VI.   ANXIOLYTICS 
  1. Indication
    1. Anxiety disorders (Panic, OCD, GAD, PTSD)
    2. Acute psychomotor agitation
    3. Alcohol or sedative withdrawal
    4. Anxiety associated with other mental disorders
    5. Akathesia or tardive dyskinesia
    6. Bipolar disorder (clonazepam or lorazepam recommended)
    7. Other appropriate indications as documented

  2. Dosage Range
    Anxiolytic dosage range is within the approved dosing guidelines for Alameda County BHCS or if dosage range outside the dosing guidelines, chart documentation supports dosage

  3.  
  4. No more than one antianxiety agent at one time, unless from different pharmacological class, except during the transition from one agent to another.

  5.  
  6. No use of benzodiazepines in patient with history of, or concurrent abuse of drug and alcohol, or history of addiction to antianxiety agents, unless supported by chart documentation.

VII.  HYPNOTICS 
  1. Indication
    1. Insomnia

  2. Dosage Range
    Hypnotic dosage range is within the approved dosing guidelines for Alameda County BHCS or if dosage range outside the dosing guidelines, chart documentation supports dosage

  3.  
  4. No more than one hypnotic agent prescribed at one time

  5.  
  6. No use of benzodiazepines in a patient with history of, or concurrent abuse of drug and alcohol, or history of addiction to antianxiety agents, unless supported by chart documentation.

  7.  
  8. No use of chloral hydrate in patients with marked hepatic or renal impairment


VIII.  ADHD MEDICATIONS 
  1. Indication
    1. ADHD
    2. Refractory Depression (psychostimulants only)
    3. Other appropriate indications as documented

  2. Dosage Range
    Medication dosage range is within the approved dosing guidelines for Alameda County BHCS or if dosage range outside the dosing guidelines, chart documentation supports dosage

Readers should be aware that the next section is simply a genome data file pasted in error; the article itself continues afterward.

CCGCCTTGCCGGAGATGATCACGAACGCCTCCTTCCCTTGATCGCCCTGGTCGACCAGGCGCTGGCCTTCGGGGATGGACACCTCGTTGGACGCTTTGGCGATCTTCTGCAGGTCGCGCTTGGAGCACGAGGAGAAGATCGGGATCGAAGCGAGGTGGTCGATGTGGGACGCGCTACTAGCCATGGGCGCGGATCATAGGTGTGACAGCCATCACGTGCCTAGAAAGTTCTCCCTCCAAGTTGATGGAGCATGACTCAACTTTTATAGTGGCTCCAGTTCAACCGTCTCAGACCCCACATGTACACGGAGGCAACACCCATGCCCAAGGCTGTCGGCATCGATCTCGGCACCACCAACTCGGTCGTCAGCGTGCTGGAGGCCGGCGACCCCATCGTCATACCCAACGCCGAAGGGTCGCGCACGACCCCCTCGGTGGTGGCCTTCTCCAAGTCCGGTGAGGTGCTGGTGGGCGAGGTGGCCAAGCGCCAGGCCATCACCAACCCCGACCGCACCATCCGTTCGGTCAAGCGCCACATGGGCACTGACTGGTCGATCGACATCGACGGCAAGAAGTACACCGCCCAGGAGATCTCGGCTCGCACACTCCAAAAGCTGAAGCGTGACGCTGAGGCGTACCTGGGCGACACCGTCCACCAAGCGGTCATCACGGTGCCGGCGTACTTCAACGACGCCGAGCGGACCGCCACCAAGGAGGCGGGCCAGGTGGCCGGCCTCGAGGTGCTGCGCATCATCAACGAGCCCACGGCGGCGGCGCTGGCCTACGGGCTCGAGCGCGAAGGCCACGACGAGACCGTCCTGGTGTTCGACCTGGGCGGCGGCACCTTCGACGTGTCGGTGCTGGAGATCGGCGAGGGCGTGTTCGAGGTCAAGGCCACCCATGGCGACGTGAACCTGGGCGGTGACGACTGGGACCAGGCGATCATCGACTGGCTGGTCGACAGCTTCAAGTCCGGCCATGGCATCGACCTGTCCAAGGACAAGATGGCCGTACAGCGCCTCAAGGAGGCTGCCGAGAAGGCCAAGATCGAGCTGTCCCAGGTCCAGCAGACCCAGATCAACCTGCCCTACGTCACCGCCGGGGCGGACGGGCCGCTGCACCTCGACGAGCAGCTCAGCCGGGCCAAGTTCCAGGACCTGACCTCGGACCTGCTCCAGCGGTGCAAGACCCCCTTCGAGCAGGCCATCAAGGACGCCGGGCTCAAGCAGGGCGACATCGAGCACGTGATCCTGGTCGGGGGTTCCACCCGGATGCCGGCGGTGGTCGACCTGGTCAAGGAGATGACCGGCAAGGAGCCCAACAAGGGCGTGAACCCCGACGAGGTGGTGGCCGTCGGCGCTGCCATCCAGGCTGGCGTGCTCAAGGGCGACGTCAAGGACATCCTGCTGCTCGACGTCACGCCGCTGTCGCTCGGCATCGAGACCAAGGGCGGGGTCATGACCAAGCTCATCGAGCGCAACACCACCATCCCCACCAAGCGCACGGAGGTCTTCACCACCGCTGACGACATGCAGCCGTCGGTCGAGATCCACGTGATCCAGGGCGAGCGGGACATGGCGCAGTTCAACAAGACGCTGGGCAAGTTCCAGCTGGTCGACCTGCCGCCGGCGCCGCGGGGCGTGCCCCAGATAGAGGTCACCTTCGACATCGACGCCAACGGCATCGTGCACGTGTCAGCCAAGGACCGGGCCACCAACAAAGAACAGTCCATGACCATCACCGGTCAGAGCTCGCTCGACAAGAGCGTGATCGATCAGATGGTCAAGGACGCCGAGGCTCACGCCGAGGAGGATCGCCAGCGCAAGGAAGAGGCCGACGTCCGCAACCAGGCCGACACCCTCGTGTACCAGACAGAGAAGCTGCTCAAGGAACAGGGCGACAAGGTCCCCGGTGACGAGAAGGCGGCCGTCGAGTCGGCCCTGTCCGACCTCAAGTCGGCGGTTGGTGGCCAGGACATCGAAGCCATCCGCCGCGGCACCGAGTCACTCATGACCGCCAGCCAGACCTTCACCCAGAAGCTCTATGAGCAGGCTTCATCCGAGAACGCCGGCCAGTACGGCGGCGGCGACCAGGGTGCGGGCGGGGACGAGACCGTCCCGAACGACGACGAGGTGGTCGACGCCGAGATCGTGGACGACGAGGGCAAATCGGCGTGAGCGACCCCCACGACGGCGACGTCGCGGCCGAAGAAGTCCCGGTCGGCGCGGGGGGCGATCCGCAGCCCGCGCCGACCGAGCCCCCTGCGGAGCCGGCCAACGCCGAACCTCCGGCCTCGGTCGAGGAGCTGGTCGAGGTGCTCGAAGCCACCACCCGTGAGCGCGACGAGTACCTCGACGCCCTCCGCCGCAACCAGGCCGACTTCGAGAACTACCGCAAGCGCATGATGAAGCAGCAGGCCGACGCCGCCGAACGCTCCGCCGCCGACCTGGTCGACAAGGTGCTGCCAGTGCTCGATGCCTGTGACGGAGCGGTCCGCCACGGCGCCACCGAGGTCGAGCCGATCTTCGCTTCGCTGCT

3.  
  4. Adjunctive Monitors for psychostimulants
    1. Height and weight every 6 months (in children and adolescents)
    2. Pulse every 3 months, and blood pressure every 6 months (in patients > 12 yrs old)

  5. Adjunctive Documentation for Adult ADHD
    1. For an adult patient seen by a BHCS psychiatrist the treatment of ADHD must only be for ADHD as a secondary diagnosis. The patient must also be concurrently undergoing treatment by the psychiatrist for a primary psychiatric diagnosis.
    2. The Connors’ Adult ADHD Rating Scale (CAARS) Self Reporting & Screening Version must be scored at both assessment and again after 30 days of medication treatment. The scores must be documented within the BHCS patient chart.

  6. No use of stimulants in a patient with history of, or concurrent abuse of drug and alcohol, or history of addiction to stimulants, unless supported by chart documentation.

IX.    ANTIPARKINSONIANS 
  1. Indication
    1. Alleviation of extrapyramidal side effects (EPS) induced by antipsychotic drugs
    2. Prophylaxis of EPS induced by antipsychotic medications 

  2. Dosage Range
    Antiparkinsonian dosage range is within the approved dosing guidelines for Alameda County BHCS or if dosage range outside the dosing guidelines, chart documentation supports dosage

  3.